[ [_____] ]
[_____________] etc...

If you're writing tests for code in B the general approach is
as follows: If necessary, you can "mock" out functionality in C
by subsituting a mock/stub/fake instead of the real code in C.
This kind of thing is done when the real code in C accesses
external resources which are irrelevant to testing the logic in B.
Having extensively tested B by itself, you would then write
a comparatively small number of tests against the application
as a whole making sure that the code in B is actually used by
the application. Such "sanity" tests will make sure the code in B
really has been included in the app and works for a few basic
cases. You can think of such "functional" tests as poking lines
through the outer layer of the application all the way through.
Note, do not confuse a functional test in TDD with a FIT test,
which is a functional integration test. The extensive testing has
already been done, so even though these functional tests do not
test every path through B, they make sure it's properly fitted
into the application as a whole.

A functional test through B looks something like this:
[ _\_A___ ]
[ [ \B ] ]
[ [ [\C] ] ]
[ [_______] ]
[_______________] etc...

You can see it's hard to write enough tests like this to properly
cover B. That's what the unit tests are for.

Here is an eample unit test in Java-like syntax (modified from real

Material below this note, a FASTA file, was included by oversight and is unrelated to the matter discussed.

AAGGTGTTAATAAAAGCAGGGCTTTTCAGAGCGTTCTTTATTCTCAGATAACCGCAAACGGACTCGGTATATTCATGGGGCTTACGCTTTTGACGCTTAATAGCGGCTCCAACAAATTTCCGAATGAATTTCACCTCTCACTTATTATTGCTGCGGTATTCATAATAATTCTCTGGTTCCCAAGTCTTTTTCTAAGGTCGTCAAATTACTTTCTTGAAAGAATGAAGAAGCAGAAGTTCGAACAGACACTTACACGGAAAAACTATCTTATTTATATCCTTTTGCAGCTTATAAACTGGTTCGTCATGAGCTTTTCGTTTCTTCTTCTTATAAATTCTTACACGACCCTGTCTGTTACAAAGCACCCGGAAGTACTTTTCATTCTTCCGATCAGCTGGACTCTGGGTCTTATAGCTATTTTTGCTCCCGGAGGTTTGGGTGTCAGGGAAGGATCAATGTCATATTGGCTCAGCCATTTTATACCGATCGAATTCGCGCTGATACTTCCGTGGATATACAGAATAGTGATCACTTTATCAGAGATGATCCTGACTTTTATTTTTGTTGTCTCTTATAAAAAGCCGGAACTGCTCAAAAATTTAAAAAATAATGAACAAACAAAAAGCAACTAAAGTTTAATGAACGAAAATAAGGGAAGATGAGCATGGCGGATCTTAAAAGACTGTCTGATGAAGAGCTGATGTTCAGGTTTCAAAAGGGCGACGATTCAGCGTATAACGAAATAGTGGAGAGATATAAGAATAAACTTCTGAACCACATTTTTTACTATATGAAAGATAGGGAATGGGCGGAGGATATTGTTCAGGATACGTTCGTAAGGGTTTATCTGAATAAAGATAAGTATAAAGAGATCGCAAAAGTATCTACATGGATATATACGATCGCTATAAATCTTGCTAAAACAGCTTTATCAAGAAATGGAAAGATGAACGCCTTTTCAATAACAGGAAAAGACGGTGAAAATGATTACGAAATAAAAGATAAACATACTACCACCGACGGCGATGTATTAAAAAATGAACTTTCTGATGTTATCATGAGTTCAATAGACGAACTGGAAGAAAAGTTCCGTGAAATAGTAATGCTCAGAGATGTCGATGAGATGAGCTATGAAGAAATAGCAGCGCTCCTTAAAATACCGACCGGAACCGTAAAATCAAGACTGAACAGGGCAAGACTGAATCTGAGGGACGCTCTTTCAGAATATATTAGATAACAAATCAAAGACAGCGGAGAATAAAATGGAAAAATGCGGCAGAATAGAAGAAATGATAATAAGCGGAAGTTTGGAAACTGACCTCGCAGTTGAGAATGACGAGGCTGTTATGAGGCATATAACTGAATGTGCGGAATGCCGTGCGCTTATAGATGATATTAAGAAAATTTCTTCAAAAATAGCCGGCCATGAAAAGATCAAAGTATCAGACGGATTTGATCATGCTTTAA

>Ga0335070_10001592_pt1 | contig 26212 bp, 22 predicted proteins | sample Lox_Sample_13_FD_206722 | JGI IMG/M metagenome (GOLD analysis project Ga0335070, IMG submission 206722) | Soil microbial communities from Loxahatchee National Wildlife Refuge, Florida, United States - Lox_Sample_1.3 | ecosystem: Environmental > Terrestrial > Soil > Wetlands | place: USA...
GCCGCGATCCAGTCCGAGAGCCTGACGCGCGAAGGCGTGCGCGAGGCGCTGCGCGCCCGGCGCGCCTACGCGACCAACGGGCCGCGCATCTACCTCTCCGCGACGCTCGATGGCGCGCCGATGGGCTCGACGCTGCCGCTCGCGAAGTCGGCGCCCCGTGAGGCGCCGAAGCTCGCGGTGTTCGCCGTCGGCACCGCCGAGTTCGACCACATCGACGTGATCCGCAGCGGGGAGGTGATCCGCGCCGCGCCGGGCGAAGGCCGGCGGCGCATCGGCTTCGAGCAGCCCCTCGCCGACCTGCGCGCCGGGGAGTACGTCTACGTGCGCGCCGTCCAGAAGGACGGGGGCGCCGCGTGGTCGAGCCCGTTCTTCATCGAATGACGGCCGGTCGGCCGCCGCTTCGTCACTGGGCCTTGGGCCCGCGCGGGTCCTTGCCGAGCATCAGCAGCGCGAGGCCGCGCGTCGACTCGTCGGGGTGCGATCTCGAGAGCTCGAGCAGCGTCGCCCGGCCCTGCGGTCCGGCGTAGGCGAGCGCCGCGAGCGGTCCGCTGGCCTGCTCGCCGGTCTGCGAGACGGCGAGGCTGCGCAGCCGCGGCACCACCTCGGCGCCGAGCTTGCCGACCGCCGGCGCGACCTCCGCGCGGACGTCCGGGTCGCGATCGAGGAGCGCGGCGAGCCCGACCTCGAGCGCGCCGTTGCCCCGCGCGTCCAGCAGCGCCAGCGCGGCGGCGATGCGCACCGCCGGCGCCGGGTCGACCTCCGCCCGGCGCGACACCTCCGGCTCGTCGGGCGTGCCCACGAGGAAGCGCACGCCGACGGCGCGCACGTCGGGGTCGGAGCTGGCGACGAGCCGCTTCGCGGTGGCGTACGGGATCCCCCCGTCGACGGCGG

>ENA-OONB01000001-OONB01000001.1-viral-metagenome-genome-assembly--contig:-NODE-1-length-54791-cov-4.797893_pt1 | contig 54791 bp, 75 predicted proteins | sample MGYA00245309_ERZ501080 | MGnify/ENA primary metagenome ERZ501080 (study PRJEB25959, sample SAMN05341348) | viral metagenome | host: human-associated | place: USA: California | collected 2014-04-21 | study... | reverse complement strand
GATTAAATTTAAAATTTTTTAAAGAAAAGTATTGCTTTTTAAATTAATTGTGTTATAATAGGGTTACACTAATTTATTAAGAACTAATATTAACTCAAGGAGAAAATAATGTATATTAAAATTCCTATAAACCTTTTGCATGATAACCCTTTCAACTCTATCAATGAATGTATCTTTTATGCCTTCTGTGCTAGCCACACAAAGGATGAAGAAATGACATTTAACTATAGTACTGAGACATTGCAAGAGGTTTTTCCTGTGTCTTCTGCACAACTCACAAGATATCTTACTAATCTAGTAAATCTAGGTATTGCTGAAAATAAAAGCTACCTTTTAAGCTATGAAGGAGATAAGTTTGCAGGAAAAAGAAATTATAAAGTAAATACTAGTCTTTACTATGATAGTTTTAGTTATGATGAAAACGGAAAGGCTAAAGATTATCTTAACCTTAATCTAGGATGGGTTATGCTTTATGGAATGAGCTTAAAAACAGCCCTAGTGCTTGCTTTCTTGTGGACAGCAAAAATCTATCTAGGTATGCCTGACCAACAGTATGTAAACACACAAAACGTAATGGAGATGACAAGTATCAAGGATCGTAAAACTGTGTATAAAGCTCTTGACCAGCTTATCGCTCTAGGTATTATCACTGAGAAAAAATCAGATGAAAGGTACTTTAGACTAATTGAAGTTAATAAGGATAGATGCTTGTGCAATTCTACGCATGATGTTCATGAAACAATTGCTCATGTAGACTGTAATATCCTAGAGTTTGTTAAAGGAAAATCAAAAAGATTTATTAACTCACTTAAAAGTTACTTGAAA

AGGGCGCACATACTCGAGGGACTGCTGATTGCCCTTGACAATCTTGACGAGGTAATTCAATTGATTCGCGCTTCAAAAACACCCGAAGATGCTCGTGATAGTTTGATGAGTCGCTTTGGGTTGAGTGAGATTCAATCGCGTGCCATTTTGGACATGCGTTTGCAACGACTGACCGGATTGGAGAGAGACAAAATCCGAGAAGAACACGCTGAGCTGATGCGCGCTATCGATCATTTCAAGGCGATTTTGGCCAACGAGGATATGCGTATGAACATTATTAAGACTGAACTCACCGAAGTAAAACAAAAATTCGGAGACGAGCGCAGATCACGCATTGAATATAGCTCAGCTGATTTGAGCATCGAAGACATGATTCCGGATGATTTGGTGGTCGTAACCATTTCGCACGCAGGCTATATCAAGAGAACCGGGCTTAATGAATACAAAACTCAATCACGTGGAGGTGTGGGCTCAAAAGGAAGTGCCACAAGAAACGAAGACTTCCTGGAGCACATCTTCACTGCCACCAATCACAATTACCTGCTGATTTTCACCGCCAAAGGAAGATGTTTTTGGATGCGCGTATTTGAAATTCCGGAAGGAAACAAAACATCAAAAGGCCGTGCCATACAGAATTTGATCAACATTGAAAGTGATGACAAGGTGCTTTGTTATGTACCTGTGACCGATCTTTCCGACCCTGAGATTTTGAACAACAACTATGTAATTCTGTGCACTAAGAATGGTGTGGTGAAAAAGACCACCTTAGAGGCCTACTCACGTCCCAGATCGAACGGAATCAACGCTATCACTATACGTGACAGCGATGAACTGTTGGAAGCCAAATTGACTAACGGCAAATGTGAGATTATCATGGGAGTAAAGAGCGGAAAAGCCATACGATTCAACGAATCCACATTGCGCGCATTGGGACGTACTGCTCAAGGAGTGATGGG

Java to make the example more readable):

public void
testCalculateChange_WithChangeLevelling() {
VendingMachine vm = new VendingMachine();

int[] change = vm.makeChange(25);

assertEquals("use nickles and dimes", [10, 10, 5], change);

Note: Before implementing the "levelling" algorithm, the test should
return [25] instead of the expected [10, 10, 5]. Note that this test
just tests the makeChange function. It does not worry about how the
amount of change itself if calculated. A functional test would
be more complicated because more setup would be required, but
there are generally fewer of these per feature:

public void
testFunctionalTest_Purchase_WithChangeLevelling() {
VendingMachine vm = new VendingMachine();
vm.addItem("Mars Bar", "$0.75", 15); //15 mars bars; 75 cents

int[] change = vm.purchase("Mars Bar", "$1.00");

assertEquals("use nickles and dimes", [10, 10, 5], change);

II) QA testing is done with a build of the application provided by
the developers. Therefore QA testing is done after a certain amount of
code has been developed. QA testing is usually done by QA
professionals often with support from users or business people to
make sure the developed software really does work and meets the user
requirements. Some QA testing can be automated with scripts. On
our project, we use a tool called Watir (
to script interactions with the Web application as if a real user
were clicking on buttons and entering data.

III) User acceptance tests are generally written before the
application code has been developed. The format of the tests is
a table with the inputs entered in by the user and expected outputs.
Later, such tests are linked in with the application and executed
to determine whether they've passed. FIT (
and Fitnesse ( are tools commonly used in
the XP community for such "functional integration" testing.

No comments: